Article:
Lawyer says Suharto ready to surrender
JAKARTA, Indonesia - After being on the run for more than a year, lawyers for Tommy Suharto, fugitive son of Indonesia's former leader Suharto, said their client was finally ready to surrender.
"He is ready to leave his hiding place," lawyer Elza Syarief told the Associated Press news agency. "In my estimation, it will be before the end of October."
The announcement came after the Supreme Court overturned the graft conviction and an 18-month prison term against the son of Indonesia's former leader Suharto.
The country's most-wanted man went into hiding after he was sentenced by the same High Court last September for his part in a 1995 multimillion-dollar real estate scam that involved one of his companies and the state's main food distribution agency.
He had been the only member of the Suharto family found guilty of corruption, although several of his siblings have also been investigated.
Tommy was also accused of several bombings and of masterminding the July assassination of a judge who found him guilty.
This time, however, Syarief said Tommy was eager to prove he was not involved in the judge's murder or the bomb blasts.
One of the three Supreme Court Justices who heard Monday's appeal denied he had taken bribes from members of the Suharto clan.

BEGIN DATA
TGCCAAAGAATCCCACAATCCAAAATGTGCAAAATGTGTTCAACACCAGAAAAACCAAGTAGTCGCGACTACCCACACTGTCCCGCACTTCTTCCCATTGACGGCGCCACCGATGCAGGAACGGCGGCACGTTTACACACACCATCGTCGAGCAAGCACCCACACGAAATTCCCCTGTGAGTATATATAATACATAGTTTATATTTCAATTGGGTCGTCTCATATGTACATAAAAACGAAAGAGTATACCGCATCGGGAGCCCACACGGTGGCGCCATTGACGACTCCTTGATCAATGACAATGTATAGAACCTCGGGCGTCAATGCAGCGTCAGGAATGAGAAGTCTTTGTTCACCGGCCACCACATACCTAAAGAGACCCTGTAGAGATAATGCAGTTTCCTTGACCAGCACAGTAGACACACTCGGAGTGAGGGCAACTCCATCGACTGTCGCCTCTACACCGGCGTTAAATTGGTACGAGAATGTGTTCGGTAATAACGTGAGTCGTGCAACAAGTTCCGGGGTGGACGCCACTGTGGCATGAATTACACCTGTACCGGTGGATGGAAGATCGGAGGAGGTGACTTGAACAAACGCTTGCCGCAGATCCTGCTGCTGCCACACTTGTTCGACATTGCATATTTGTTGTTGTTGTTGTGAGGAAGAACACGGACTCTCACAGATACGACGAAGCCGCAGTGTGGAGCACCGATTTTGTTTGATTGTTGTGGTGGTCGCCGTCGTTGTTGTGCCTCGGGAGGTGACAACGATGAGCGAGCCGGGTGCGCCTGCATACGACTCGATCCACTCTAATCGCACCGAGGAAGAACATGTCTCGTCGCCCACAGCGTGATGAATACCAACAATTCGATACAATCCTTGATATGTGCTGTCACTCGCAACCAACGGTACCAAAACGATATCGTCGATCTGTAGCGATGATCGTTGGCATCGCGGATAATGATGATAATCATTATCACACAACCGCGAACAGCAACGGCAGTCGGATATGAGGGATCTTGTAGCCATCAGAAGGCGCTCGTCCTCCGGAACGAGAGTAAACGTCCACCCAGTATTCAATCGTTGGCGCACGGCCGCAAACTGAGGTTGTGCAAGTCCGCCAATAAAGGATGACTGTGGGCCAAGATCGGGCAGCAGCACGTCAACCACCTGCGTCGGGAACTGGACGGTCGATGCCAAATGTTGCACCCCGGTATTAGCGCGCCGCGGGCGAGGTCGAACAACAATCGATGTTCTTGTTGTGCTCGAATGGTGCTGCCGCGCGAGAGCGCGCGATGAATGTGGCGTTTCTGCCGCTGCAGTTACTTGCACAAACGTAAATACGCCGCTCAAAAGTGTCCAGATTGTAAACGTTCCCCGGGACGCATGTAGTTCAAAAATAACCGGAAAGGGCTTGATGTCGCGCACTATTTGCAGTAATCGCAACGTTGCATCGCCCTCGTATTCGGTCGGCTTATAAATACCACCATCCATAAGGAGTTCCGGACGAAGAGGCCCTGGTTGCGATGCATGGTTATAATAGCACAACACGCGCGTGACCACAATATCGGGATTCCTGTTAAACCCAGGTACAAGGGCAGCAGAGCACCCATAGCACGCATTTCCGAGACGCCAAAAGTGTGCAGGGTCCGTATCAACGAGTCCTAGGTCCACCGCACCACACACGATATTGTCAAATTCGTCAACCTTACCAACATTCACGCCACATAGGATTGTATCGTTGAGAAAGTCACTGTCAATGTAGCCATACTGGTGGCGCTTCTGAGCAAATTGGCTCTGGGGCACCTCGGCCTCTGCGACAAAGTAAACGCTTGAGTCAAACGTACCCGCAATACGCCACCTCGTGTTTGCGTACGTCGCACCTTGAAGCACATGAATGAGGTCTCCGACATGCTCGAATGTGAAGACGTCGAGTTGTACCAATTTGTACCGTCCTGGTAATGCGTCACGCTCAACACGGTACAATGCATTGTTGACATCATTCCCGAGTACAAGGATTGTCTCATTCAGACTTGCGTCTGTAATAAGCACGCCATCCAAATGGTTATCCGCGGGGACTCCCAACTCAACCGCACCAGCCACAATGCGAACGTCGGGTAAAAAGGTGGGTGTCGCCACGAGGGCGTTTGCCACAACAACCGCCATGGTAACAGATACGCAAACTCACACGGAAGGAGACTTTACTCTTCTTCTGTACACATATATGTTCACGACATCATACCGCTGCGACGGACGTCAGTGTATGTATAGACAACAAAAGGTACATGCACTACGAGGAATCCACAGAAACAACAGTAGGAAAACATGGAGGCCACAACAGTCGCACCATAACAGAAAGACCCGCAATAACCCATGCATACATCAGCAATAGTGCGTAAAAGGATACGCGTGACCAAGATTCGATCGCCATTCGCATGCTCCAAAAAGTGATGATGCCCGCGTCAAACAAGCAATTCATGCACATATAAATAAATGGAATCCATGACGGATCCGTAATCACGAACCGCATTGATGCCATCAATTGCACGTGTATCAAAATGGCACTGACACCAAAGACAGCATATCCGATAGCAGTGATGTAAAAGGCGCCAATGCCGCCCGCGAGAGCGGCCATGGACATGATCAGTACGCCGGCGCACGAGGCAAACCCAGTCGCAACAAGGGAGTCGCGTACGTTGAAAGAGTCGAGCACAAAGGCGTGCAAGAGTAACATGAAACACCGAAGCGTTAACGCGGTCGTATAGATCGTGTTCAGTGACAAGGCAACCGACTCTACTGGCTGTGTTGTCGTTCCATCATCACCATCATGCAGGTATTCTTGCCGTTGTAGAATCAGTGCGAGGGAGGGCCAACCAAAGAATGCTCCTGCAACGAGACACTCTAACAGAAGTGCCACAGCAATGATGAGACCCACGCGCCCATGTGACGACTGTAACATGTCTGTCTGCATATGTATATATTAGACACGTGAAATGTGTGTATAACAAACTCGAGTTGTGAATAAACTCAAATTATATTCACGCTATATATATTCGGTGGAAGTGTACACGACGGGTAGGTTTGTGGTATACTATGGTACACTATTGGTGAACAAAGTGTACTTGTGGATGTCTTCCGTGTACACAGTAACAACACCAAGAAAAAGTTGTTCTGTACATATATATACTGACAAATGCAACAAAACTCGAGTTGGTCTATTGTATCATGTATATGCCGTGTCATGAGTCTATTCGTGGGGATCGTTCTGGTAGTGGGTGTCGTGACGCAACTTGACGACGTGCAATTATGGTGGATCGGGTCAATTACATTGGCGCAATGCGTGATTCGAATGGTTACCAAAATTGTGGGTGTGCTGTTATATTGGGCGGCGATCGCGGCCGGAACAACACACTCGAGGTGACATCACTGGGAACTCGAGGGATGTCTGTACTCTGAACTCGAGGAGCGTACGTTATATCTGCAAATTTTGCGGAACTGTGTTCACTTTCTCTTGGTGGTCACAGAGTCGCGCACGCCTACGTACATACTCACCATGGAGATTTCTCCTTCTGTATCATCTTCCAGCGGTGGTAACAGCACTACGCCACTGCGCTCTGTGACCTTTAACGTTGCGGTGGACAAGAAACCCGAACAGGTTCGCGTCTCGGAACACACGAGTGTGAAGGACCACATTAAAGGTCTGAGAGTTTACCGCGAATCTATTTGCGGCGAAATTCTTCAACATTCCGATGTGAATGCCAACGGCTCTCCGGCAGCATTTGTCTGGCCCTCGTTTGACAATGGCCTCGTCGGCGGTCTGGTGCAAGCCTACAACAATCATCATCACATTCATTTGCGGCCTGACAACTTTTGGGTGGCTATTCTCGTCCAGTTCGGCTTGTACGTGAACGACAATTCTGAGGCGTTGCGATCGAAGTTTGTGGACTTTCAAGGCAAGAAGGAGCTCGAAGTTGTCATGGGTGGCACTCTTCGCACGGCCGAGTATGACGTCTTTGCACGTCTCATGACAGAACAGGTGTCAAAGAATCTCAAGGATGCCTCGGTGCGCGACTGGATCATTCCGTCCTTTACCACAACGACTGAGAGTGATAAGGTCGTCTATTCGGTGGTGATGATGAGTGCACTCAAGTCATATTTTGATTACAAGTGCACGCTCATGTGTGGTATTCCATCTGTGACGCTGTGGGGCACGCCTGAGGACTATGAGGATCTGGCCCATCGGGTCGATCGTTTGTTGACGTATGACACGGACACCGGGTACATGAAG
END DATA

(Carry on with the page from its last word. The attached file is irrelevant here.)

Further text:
"If you can prove I accepted a bribe, report me to the attorney general," Supreme Court Deputy Chairman Muhamad Taufik told reporters.
Justice Taufiq told Associated Press that Tommy should not have been found guilty the corruption scam since he was not part of its day-to-day operations.
But anti-graft activists, politicians and government officials have criticized the three-member panel's decision, noting the decision could further erode the rule of law in the country.
"This is not justice," Teten Masduki of Indonesian Corruption Watch told the Associated Press.
But Chief Justice Bagir Manan, who was appointed this year to strengthen and reform the court, said the review of Tommy's case had been conducted fairly.
"It was based only on the law and had nothing to do with politics," he told privately owned Metro TV.
Indonesia's judicial system has long been accused of being corrupt and politically influenced.
Suharto, 80, was also charged last year in a separate graft case, but has evaded prosecution by claiming he is too ill and old to face trial.
Although pro-democracy protests forced Suharto from office in 1998, critics say he and his wealthy family remain immensely powerful and untouchable by the law.
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Government of Indonesia
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